Chips Off the Old Block
Every machinist is familiar with the creation of metal chips -- the shavings, filings, turnings and dust created by machining processes. This material can be stored for recycling, but cutting fluids and tramp oils on the chips often pose an environmental problem. When this is the case, oils are removed from chips using a centrifuge that separates fluids from the metal.
Chips present a safety problem to those around them and those who handle them. Chips can be very sharp and cause serious sudden or, such as in the case of persistent airborne particles, chronic injury. Virtually all machine shops discourage the handling of swarf with bare hands, although these rules are often ignored because they are considered impractical. The manual handling of chips, necessary, should be done with thick gloves that go above the wrist. Some operations have automated chip handling systems that remove and process chips for recycling. These systems require a high initial investment, but help minimize some of the safety issues involved with handling chips.
There are many different types of machine shavings. The type of metal being machined typically determines the type of chips it forms. Hard, brittle metals don't have high strength, so chips come off as small discontinuous bits. Materials that are softer or of higher strength may peel off in ribbons. Chip formation can also be important as a diagnostic tool, and is used by manufacturers to study the effectiveness of machining processes.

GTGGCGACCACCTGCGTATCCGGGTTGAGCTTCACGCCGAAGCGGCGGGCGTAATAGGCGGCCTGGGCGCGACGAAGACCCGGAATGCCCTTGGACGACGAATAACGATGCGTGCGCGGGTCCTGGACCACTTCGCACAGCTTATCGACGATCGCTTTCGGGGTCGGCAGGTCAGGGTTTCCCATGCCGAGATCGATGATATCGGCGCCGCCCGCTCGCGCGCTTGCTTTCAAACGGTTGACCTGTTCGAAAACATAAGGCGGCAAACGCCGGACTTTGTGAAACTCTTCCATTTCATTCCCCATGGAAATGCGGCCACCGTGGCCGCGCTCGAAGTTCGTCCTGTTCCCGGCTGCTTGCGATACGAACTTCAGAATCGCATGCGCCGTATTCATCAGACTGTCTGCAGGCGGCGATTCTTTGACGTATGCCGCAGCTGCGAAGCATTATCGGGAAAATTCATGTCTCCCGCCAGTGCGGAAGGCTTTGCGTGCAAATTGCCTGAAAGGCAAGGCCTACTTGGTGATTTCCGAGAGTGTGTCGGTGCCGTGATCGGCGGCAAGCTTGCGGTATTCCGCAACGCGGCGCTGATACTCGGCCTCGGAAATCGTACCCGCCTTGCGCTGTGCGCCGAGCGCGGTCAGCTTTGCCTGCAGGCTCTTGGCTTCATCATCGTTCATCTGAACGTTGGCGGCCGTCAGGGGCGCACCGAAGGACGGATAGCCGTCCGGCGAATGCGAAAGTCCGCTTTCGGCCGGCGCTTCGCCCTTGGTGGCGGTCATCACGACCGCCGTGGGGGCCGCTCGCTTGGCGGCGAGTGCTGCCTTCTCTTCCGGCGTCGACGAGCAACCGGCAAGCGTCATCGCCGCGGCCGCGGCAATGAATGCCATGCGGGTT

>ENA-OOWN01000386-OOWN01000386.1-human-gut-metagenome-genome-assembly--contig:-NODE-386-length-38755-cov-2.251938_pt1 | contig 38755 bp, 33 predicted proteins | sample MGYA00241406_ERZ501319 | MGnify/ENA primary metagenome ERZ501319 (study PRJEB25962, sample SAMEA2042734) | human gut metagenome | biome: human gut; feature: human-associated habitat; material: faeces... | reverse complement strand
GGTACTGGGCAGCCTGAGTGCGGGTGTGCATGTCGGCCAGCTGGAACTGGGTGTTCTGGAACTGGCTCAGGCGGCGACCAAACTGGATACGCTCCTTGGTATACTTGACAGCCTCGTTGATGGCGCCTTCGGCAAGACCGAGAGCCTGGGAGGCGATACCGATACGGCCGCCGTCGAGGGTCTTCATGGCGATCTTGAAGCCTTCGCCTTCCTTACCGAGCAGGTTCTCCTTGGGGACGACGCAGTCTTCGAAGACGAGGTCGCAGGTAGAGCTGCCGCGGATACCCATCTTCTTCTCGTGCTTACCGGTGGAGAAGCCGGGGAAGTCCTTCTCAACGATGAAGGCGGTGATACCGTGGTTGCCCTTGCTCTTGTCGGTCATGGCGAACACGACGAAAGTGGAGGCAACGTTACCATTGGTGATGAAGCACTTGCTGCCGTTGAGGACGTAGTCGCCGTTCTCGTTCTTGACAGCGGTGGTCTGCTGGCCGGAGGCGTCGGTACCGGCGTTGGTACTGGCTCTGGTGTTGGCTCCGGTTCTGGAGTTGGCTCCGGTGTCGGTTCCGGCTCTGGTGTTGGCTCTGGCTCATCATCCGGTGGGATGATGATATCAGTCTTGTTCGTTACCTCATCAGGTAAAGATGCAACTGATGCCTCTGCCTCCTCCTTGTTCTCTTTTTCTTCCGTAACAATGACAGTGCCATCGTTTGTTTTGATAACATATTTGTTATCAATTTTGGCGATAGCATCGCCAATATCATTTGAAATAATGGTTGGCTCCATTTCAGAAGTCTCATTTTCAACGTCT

Machining operations store their chips for eventual processing by a metal scrap recycler. Most recyclers require the machine shop to drain fluids from the chips, and segregate them by metal (aluminum from steel, for example) but not by alloy grade.
Metals oxidize in the presence of water and air. Oxidation, (in metallic context also called corrosion) is an exothermic process. For machine chips stored in a pile or bin awaiting recycling, heat from oxidation can actually fuse the chips together. Heat from oxidation can accelerate this process and cause the chips to smoke. For some metals, such as magnesium, the generation of heat presents an extremely dangerous fire hazard.
Almost all metals oxidize, some more easily than others. Iron and steel oxidation shows up as rust, which is sometimes desirable as a protective coating on a steel surface, but not on a pile of chips. Also, the chips generated from cast metal have more porosity and offer more rapid oxidation because of the greater percentage of surface area exposed to oxygen. Finally, when chips of different metals are mixed together, galvanic corrosion may occur and compound the problem.
The use of proper metalworking fluids can help prevent smoking chips. Soluble cutting oils (semi-synthetics, for example), leave a protective coating on chips. The addition of rust inhibitors in many cutting oils helps form a fine coating on the chips that will minimize oxidation.
Draining excess cutting oil from chips and drying them helps remove water, one of the primary ingredients for corrosion.
Large piles of chips left and forgotten for long periods are the most hazardous. Larger piles generate more heat than smaller ones, which may accelerate the oxidation process until it gets out of hand. The higher the oxidation rate of a pile of chips, the more heat that is generated and the greater the risk. Hot metal oxidizes faster than cool metal, so avoid storing chips in direct sunlight. Finally, be careful about storing chips near other flammable objects such as paper, wood or flammable chemicals.
Let Acculube Help You Kick the Habit
For expert advice on preventing smoking chips, and other issues related to machining, contact Acculube. Our technicians can help you minimize the risks of smoking chips and other hazards, and resolve issues related to coolant selection, tool performance, and environmental management as well.
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